Surgery and Dentals

Prior to The Day of Surgery:

Bloodwork is required for all surgeries. For younger animals undergoing routine procedures we offer a small pre-op bloodwork panel. Older pets or those undergoing non-routine procedures will be required to have a full comprehensive blood work panel done. Blood work allows us to assess kidney and liver function and the ability of your pet to handle the anesthetic. Bloodwork needs to be completed no more than 30 days prior to any surgical procedure.

What To Expect The Day of Surgery:

The night before your pet’s surgery appointment,we will ask you to withhold food after 9:00 pm (they can still have water).The morning of surgery a doctor will examine your pet and admit him/her for surgery. You will be requested to sign a consent form giving us permission to perform the requested procedure as well as choosing optional blood work for younger animals undergoing routine procedures (older pets or those undergoing non-routine procedures will be required to have blood work done first). Blood work allows us to assess kidney and liver function and the ability of your pet to handle the anesthetic. At this point the technician will draw blood from your pet and run the sample in our lab.

After the doctor has reviewed the blood work and made sure everything is normal, the technician will administer a premedication to your pet. 
This is a combination of drugs to start to help your pet relax and an initial pain medication. Once your pet is relaxed, we administer a fast acting induction agent to put them to sleep quickly, we intubate them (put a tube in their airway) and connect them to a gas anesthetic and oxygen. The technician then attaches them to an EKG (to measure heart activity), a pulse oximeter (to measure oxygen in the blood) and a blood pressure monitor. We use this monitoring equipment to make sure your pet is responding to the anesthesia appropriately.

The next step is to clip and clean your pet for surgery. While the technician is doing this, the doctor is scrubbing his/her hands, putting on a cap, a mask, a gown and sterile gloves. Your pet is moved into the sterile surgery suite, placed on a heating pad, given a final prep and then the doctor is ready to begin surgery. The technician also stays with your pet through the whole surgery watching the equipment as well as checking your pet’s pulse, watching their breathing pattern and assessing their mucous membrane color, all to be sure the monitoring equipment is working correctly.

When the doctor has finished the surgery, your pet will recover from the surgery. We keep these pets in cages that are in our treatment area so that we can monitor them carefully while they are recovering from surgery. They are given additional pain medication during the day and depending on the surgery either go home that night or the next day with more pain medication. If they have skin sutures in place they will be set up for a suture removal in 10–14 days.

What To Expect The Day Of You Pet’s Dental Cleaning

The night before your pet’s dental appointment, we will ask you to withhold food after 9:00 pm (they can still have water). The morning of the dental a doctor will examine your pet and admit him/her for the dental. You will be requested to sign a consent form giving us permission to perform the dentistry as well as choosing optional full mouth dental x-rays that allow us to assess your pet’s teeth and root structure and optional blood work for younger animals (older pets will be required to have blood work done first). Blood work allows us to assess kidney and liver function and the ability of your pet to handle the anesthetic. At this point the technician will draw blood from your pet and run the sample in our lab.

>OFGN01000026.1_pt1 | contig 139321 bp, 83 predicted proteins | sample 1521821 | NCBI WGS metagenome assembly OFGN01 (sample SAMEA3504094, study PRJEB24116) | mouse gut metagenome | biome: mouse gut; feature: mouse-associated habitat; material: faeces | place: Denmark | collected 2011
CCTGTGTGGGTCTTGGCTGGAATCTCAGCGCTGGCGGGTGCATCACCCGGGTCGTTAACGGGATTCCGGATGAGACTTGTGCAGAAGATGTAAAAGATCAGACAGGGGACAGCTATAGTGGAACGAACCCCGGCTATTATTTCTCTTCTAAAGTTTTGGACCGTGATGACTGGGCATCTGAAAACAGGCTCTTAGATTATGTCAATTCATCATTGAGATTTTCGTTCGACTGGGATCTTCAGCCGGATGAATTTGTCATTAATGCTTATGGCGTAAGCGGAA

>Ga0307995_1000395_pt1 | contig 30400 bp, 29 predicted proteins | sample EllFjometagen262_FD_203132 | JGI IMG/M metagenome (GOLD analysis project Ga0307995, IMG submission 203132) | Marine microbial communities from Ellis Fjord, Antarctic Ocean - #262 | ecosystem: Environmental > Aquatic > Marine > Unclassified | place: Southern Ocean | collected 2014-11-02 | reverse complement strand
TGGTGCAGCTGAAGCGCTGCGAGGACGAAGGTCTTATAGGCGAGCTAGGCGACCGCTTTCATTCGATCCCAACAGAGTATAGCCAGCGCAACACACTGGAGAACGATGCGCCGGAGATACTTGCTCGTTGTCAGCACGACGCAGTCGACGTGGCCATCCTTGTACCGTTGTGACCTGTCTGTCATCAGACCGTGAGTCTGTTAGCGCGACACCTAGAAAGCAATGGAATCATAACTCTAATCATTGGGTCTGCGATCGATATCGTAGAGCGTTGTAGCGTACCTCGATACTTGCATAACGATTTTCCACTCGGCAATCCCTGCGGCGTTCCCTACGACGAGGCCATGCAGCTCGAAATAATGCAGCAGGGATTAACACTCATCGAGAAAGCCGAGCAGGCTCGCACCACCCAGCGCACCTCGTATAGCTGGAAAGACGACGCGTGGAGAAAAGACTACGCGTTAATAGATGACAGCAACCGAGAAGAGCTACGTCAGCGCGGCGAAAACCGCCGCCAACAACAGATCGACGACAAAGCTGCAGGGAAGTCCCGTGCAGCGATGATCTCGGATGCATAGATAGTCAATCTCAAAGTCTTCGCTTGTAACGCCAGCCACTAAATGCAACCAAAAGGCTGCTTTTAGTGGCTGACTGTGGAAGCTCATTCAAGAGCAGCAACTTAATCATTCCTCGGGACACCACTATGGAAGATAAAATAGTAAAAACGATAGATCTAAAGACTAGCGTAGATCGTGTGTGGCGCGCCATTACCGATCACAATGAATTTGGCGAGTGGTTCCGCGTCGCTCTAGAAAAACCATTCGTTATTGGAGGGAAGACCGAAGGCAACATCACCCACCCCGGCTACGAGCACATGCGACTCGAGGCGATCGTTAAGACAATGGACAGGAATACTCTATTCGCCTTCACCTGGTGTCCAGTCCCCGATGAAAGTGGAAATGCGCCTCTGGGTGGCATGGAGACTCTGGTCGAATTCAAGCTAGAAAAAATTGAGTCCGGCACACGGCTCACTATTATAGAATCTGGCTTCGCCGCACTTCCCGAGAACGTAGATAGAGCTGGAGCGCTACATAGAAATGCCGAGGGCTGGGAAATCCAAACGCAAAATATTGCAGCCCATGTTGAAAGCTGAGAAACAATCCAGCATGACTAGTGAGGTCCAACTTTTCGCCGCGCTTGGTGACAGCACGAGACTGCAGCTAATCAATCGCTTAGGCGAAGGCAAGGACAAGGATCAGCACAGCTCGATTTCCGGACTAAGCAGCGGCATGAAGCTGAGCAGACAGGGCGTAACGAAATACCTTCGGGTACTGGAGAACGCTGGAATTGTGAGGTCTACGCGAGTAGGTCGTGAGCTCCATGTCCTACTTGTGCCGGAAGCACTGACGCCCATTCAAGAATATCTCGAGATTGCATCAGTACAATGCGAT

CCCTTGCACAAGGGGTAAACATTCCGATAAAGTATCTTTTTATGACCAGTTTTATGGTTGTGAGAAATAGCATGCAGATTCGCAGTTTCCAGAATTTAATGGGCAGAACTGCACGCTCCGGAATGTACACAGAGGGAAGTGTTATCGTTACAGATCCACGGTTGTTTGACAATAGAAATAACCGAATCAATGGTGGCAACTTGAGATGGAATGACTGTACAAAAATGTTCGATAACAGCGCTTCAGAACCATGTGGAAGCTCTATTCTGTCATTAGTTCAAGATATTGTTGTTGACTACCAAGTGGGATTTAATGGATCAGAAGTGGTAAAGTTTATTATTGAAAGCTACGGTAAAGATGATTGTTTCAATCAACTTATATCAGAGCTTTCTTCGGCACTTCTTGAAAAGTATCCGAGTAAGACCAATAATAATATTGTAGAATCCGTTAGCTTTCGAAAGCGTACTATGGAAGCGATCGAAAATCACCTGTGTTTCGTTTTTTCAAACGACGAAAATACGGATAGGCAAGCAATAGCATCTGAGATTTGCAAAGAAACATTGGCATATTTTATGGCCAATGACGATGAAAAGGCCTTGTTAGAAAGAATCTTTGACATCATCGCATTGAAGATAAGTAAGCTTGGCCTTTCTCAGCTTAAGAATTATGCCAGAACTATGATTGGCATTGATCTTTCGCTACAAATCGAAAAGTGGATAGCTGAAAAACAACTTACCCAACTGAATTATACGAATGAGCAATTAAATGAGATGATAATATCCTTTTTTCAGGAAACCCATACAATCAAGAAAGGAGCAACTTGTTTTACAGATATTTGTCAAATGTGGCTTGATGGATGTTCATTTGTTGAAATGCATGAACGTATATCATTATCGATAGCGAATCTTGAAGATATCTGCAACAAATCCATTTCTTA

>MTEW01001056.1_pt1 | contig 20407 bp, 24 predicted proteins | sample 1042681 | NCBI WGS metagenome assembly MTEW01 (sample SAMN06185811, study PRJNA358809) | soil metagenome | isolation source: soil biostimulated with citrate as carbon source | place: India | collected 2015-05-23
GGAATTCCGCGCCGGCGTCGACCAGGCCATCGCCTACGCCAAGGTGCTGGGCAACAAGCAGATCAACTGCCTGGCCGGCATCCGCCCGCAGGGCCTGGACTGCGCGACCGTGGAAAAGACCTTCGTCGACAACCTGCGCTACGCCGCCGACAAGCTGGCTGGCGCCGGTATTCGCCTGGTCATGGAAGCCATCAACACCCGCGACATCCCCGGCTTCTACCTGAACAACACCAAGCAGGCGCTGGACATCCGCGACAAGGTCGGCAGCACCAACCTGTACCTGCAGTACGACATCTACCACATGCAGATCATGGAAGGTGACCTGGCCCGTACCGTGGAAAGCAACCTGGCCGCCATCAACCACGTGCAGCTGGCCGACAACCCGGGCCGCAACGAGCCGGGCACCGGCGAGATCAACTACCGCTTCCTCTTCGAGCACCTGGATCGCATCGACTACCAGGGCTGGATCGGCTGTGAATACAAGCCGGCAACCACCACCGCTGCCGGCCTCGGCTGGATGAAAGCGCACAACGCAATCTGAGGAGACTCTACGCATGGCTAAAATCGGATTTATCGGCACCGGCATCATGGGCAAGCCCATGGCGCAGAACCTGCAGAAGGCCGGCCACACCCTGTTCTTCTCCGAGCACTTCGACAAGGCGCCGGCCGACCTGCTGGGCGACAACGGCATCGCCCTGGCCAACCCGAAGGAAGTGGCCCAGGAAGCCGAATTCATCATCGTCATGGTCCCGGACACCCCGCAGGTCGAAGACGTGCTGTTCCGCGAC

After the doctor has reviewed the blood work and made sure everything is normal, the technician will administer a premedication to your pet. This is a combination of drugs to start to help your pet relax and an initial pain medication. Once your pet is relaxed, we administer a fast acting induction agent to put them to sleep quickly, we intubate them (put a tube in their airway) and connect them to a gas anesthetic and oxygen. The technician then attaches them to an EKG (to measure heart activity), a pulse oximeter (to measure oxygen in the blood) and a blood pressure monitor. We use this monitoring equipment to make sure your pet is responding to the anesthesia appropriately.

At this time the technician will begin the dental procedure. She will take the dental x-rays first and then begin cleaning the teeth. She will use an ultrasonic scaler to get most of the tartar off and a subgingival scaler to clean the teeth below the gum line.

Once the teeth are clean she will probe and chart the teeth to find any problem areas (bad teeth or deep pockets in the gum tissue) and note these in your pet’s record.

The doctor will then examine the x-rays and the mouth and determine if any extractions need to be done. The final step is for the teeth to be polished (the same as when your dentist polishes your teeth) and a fluoride treatment applied. During this procedure, the doctor stays with your pet watching the equipment as well as checking your pet’s pulse, watching their breathing pattern and assessing their mucous membrane color, all to be sure the monitoring equipment is working correctly.

Once the dental is completed, the technician will recover your pet from anesthesia. We monitor them carefully while they are recovering from anesthesia. If they had extractions, they will be given additional pain medication during the day and will be sent home that day on additional pain medication. The technician will discharge your pet and go over any problems with the teeth and what you will need to do at home to decrease the build-up of tartar.

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